One of the most compelling cases pitting California's medical marijuana law vs. federal authority to prosecute medicinal pot unfolded in the coastal town of Morro Bay.
There, Charles Lynch opened a marijuana dispensary called Central Coast Compassionate Caregivers in early 2006. The mayor, City Council members and officials from the local chamber of commerce came out for the ribbon-cutting.
But in 2007, at the behest of the San Luis Obispo County Sheriff's Department, federal drug agents raided the dispensary. Lynch was arrested on five felony counts, including conspiracy to distribute marijuana and providing marijuana to person under 21.
In 2008, Lynch was convicted on all counts and sentenced to five years in federal prison.
But last week, in a sentencing memo affirming an his earlier decision to cut Lynch's sentence to one year and one day, U.S. District Judge George H. Wu signaled that federal attitudes have changed on medical marijuana. He wrote: "Individuals such as Lynch are caught in the middle of the shifting positions of governmental authority."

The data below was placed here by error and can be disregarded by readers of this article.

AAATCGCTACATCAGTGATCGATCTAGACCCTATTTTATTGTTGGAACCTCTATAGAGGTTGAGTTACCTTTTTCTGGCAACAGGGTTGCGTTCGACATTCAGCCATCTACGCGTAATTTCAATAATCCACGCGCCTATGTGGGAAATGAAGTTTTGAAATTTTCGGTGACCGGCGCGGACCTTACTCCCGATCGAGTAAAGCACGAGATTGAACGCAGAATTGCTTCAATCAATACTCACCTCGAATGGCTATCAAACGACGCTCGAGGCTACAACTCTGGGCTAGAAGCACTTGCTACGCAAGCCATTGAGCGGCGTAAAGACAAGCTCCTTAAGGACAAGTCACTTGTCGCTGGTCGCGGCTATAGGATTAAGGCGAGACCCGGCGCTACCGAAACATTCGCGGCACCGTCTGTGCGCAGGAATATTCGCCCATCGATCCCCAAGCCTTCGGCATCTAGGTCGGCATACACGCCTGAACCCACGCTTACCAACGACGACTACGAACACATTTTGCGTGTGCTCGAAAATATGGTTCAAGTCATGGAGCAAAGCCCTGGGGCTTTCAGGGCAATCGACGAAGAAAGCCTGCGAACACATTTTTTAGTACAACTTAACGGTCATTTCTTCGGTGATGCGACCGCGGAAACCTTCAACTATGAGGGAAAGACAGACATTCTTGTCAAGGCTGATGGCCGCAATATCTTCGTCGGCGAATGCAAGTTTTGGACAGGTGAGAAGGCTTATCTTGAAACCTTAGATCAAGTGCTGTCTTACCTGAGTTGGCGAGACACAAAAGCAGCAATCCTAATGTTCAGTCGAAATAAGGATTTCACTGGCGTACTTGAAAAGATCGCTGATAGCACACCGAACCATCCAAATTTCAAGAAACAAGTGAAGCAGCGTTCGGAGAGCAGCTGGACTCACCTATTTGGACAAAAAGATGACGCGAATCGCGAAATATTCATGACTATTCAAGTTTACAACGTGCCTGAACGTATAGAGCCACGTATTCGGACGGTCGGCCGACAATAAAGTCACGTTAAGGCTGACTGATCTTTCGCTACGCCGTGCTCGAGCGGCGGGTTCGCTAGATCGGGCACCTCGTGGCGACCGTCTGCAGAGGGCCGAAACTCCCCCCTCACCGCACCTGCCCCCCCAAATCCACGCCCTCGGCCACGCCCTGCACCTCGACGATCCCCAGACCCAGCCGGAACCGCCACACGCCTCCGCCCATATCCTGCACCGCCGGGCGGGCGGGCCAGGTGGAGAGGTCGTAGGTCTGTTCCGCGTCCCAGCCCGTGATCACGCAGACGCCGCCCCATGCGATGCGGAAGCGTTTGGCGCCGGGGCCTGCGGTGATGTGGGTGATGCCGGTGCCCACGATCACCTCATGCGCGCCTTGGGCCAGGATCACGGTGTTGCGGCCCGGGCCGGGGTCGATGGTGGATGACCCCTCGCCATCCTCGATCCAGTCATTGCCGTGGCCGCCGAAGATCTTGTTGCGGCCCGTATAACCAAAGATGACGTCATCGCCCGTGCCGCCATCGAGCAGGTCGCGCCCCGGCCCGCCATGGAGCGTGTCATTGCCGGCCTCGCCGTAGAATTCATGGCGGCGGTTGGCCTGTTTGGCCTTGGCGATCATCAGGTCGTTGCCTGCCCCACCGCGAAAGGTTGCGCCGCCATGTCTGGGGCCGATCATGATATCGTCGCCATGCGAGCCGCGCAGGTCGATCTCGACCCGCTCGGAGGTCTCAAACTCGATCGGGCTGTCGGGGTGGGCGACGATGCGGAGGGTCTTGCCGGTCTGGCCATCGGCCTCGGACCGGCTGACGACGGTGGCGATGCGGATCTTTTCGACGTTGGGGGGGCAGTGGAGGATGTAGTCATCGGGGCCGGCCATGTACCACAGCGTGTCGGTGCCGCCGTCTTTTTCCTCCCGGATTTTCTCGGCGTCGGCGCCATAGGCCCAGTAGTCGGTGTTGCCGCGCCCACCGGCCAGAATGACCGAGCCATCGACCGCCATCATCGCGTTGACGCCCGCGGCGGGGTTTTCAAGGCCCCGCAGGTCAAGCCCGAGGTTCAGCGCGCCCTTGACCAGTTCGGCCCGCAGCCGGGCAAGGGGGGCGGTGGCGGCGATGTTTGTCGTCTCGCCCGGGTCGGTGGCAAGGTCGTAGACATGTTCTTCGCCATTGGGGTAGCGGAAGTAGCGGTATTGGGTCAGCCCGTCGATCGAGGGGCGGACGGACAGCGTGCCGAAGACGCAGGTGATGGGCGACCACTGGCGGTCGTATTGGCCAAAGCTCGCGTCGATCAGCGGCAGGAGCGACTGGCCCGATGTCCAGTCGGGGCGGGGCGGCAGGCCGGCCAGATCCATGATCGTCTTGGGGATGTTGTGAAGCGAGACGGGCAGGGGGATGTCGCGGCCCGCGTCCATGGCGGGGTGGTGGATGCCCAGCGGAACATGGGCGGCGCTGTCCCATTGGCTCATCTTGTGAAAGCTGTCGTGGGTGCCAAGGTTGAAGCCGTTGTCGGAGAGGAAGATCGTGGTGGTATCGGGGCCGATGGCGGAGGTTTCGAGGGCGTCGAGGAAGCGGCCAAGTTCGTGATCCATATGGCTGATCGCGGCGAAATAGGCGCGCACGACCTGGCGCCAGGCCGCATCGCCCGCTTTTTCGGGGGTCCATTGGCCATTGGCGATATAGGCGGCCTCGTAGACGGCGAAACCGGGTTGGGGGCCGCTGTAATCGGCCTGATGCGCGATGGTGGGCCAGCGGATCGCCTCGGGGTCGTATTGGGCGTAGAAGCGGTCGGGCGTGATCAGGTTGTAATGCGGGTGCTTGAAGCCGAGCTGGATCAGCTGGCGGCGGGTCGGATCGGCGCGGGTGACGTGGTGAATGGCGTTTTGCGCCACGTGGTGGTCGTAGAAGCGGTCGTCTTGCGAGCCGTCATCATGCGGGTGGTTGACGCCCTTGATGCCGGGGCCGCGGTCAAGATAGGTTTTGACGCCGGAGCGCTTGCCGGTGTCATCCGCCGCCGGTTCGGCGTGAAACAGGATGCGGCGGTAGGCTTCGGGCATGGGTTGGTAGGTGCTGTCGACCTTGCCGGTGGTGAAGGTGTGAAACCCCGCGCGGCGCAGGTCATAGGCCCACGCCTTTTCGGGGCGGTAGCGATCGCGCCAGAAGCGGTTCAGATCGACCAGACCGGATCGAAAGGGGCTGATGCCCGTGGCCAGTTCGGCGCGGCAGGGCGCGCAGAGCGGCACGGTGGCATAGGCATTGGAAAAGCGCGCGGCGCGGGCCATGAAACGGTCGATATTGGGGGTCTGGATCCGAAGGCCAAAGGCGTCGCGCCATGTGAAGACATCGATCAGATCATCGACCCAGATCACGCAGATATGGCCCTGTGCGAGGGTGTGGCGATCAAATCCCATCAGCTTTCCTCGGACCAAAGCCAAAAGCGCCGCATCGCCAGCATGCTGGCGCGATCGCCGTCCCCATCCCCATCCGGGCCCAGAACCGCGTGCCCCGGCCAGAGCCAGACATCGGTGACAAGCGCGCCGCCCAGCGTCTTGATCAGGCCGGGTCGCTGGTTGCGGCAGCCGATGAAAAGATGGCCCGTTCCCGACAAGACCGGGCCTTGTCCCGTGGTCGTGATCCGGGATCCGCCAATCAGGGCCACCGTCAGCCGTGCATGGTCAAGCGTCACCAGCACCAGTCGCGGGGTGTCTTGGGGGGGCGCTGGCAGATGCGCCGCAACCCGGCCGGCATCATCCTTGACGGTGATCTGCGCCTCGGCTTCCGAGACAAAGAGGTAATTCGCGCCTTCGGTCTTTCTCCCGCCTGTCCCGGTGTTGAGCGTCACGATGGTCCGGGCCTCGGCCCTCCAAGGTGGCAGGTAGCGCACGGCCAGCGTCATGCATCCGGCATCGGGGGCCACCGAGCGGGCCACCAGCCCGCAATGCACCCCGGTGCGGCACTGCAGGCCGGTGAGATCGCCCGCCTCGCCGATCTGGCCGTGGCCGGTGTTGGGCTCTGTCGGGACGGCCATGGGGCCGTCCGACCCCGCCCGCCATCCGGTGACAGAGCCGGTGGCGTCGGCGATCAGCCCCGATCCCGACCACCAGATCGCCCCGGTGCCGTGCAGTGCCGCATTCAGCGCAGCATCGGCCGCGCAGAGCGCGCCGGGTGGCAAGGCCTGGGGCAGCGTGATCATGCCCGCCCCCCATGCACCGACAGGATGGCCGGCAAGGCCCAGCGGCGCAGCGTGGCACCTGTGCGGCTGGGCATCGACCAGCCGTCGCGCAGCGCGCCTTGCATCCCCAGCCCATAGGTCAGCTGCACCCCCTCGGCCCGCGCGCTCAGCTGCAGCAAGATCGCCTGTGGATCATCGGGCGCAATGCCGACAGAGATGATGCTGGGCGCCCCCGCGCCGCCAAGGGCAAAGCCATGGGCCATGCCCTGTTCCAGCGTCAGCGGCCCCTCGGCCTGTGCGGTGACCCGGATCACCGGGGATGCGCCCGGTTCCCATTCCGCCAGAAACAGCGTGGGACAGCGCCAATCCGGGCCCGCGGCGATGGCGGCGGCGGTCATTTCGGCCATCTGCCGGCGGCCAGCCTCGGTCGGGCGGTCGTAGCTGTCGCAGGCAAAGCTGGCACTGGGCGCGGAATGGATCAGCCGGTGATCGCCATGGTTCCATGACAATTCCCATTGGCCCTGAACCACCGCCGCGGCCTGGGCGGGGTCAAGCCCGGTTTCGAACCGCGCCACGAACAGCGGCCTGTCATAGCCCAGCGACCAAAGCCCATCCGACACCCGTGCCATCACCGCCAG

Notably, the judge also said he believed that marijuana should be downgraded from its current federal status as a Schedule 1 drug - an illegal substance with no accepted medical use.
While two charges against Lynch stemmed from providing marijuana to a 19-year-old man, the family of another teenage cancer patient testified as character witnesses for the dispensary operator.
Debbie and Steve Beck brought their son Owen, then 17, to the dispensary after a doctor gave the youth a medical pot recommendation to treat nausea from chemotherapy and phantom pain from an amputation.
The case drew wide attention from medical marijuana activists. The story of Lynch and the Beck family was featured in a 10-minute report on Reason.tv that was narrated by actor Drew Carey.
In reducing Lynch's sentence, Judge Wu cited a less antagonistic approach toward state-allowed medical marijuana by the Obama administration and Attorney General Eric Holder than under the Bush administration and former Attorney General Alberto Gonzales.
He also said Lynch's case "falls outside of the heartland of typical marijuana distribution cases." He noted that the dispensary operator had no criminal record and "the objective of the distribution was...to provide the marijuana for therapeutic reasons to persons with diagnosed medical needs pursuant to California state laws."
The ruling was hailed by Joe Elford, chief counsel for Americans for Safe Access, who had argued for leniency for Lynch.
"Judge Wu's sentencing order...begs the question of why the federal government is still prosecuting medical marijuana cases," Elford said in a statement.
For more on the saga, view the 2008 Reason.tv report below.